It’s a hot day, warmer than the ones of the last 2 months and I’m realising I’ve been lulled into thinking I didn’t need to break a sweat here. The fresh breezes have dropped, the air feels more humid and the rains are on their way. The roads are lined with stalls selling mangos – more varieties than I’ve ever seen - sitting in pyramids that look like they might topple over, and as I sit in yet another dented taxi, the street children cup their hands at my window and ask for something small. I want to smile at them but always feel this tension that a smile might give the hope of money and whilst I’d be happy to give, it’s not the answer. I have heard many people outside of Senegal ask why we are coming here – isn’t it so much more developed? There are paved roads and supermarkets and some nice fancy private hospitals, sure. But access to surgery is complex and you can’t make a judgment from a quick google search or from the impressive 3 lane highway that runs from the airport to the heart of the city. What percentage of the population can pay the tolls and use it anyway? Spend a few hours in this huge bustling city, listen to the stories of the locals, step beyond Dakar, and it soon becomes clear; the need is real.
I arrived here on April 14th and it’s been a busy 2 months. It’s an immense privilege and I find myself doing things that make me want to pinch myself. Be it a couple of meetings at the ‘Presidency’, or many many days spent collaborating at the Ministry of Health or even the chance to celebrate the Queen’s birthday at the British Embassy! It’s fun, but aspects of this journey are hard. My heart arrived full of desire to build trust, to collaborate, to find mutual understanding. In some areas it’s going well but in some I’d say it’s a big struggle right now and that makes me sad. When you want to serve and pour out love, that’s just hard to swallow and I wonder why they put this softie in as Country Director. As I was reflecting on the challenges of building trust with people who don’t know us, who come from different backgrounds and even those with different goals, I was reminded once again that at the end of the day, all we can do is love. It’s love that unites us all.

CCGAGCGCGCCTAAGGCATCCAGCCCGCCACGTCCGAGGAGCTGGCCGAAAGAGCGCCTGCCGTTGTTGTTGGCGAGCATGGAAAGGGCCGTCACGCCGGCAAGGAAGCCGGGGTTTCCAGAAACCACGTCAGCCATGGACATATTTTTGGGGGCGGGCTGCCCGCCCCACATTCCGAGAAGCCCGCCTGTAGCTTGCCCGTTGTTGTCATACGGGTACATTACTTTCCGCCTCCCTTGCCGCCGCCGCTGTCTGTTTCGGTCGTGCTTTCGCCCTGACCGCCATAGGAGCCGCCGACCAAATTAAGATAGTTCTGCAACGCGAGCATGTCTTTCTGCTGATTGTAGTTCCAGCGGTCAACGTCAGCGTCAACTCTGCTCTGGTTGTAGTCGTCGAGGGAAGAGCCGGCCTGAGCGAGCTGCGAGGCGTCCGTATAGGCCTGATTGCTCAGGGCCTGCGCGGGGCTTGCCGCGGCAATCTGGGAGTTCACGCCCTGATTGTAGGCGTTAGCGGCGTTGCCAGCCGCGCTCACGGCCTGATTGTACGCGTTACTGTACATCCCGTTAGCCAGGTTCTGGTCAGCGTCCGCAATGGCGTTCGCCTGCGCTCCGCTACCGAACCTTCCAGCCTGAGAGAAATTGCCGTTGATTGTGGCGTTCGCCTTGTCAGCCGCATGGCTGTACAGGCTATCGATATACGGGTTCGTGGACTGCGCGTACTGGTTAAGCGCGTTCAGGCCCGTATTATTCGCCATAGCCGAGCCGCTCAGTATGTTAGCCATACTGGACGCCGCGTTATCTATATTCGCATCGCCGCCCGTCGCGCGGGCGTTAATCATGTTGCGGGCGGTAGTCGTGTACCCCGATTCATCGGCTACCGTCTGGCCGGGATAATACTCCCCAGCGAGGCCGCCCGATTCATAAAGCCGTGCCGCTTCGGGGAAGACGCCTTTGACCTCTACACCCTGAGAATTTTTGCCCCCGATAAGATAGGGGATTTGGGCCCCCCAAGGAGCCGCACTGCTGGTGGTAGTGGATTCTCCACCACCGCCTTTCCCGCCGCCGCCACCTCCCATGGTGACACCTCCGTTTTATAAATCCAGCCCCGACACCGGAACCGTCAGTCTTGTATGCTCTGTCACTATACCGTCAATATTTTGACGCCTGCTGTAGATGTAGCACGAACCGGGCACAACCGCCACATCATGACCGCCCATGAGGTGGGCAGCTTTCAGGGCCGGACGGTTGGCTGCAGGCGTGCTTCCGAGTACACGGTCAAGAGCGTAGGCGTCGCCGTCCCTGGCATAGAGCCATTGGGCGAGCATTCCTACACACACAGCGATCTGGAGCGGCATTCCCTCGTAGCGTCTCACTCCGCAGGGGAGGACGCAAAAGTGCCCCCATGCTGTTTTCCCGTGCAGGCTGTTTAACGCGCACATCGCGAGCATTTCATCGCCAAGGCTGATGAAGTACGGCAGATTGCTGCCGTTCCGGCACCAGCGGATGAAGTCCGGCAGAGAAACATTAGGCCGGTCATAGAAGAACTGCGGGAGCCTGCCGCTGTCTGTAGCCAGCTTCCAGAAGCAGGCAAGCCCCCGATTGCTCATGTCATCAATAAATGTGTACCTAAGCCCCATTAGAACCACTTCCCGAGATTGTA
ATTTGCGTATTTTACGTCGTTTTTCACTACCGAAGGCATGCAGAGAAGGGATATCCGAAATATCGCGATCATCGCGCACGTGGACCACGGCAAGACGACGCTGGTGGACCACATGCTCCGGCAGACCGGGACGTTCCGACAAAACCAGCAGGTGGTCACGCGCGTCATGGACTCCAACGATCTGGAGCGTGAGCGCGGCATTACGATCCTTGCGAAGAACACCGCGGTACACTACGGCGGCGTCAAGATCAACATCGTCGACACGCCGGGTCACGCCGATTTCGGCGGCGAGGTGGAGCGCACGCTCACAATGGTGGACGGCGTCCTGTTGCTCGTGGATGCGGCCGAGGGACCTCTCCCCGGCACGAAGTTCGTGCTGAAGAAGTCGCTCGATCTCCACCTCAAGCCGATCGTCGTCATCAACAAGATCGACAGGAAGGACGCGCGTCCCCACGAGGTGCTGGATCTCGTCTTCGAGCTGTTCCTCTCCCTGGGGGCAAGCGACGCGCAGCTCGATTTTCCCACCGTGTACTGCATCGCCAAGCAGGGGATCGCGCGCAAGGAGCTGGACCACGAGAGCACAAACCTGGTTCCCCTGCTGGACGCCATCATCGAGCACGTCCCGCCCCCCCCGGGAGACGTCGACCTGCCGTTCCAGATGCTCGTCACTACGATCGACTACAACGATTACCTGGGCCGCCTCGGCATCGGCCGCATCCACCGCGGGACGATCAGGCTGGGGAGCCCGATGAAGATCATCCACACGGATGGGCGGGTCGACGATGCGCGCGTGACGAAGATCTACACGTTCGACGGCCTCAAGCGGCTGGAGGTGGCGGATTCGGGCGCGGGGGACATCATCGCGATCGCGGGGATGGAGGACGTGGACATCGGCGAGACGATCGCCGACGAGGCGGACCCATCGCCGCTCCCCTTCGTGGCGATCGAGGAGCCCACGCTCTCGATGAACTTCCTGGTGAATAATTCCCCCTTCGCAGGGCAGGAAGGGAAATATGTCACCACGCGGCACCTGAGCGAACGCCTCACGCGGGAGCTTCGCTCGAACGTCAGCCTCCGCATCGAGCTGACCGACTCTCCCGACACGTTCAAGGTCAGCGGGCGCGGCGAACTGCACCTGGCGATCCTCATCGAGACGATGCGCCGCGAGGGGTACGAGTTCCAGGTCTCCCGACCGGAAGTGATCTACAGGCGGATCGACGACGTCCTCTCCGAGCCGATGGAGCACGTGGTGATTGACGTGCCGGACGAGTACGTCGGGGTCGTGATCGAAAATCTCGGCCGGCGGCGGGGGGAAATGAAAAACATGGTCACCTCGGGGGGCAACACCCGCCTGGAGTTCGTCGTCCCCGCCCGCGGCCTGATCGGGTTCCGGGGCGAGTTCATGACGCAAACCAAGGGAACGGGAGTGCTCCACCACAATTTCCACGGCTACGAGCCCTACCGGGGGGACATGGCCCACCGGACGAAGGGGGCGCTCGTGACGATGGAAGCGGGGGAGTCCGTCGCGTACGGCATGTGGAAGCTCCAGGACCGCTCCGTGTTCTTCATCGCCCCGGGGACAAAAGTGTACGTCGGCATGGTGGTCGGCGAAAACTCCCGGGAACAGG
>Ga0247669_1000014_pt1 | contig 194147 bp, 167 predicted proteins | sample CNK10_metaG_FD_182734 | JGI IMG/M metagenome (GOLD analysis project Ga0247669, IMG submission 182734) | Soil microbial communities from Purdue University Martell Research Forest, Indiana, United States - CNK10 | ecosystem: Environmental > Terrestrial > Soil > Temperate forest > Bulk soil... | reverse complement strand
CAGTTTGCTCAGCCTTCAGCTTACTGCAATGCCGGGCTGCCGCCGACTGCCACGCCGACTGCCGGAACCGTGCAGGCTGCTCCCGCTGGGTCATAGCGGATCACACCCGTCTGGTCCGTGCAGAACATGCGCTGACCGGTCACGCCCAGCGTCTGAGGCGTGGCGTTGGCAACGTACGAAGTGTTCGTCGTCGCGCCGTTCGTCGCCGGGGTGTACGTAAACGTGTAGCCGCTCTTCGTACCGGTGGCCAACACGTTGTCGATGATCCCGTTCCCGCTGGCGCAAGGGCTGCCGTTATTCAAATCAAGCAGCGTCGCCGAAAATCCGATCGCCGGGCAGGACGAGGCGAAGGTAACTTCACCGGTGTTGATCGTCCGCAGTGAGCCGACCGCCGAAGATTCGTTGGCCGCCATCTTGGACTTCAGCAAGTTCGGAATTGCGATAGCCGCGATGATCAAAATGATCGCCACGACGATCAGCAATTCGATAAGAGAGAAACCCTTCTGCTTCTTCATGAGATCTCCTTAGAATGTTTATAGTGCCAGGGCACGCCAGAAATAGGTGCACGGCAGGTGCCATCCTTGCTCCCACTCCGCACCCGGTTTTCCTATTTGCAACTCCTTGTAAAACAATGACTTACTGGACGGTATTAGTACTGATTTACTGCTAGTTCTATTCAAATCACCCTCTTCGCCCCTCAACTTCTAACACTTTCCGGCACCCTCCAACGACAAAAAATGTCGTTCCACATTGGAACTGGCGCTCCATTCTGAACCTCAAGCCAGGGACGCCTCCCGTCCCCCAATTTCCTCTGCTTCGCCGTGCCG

Surprise birthday celebrations for me!
My hard days far out number the easy ones but the depth of love interwoven through them all is a precious gift to my tender heart. As a team, every Thursday morning we gather and share all the ways we feel God has ‘winked’ at us throughout the preceding week. Thankful Thursday is medicine to the soul and food for the faith required to continue climbing the mountains before us. We have 3 huge big ‘magic whiteboard’ sheets on our lounge wall that capture the moments that have filled our hearts. So often we have been met by people who just want to help us and encourage us. Sometimes we meet people who have worked here for years and I marvel at the commitment and faith and pure endurance to battle systems which are sometimes slow and heavy. There is one pastor who we have connected with in particular who blesses me so much. His quiet humility, his love for God, the sense of the Spirit that He carries and his solid faith that continues to believe for his nation, touch me every time. And sometimes it’s the opportunities to swim and sink our teeth into a crusty baguette. I am thankful and reminded so often that at the end of the day, we have been met by love in countless ways.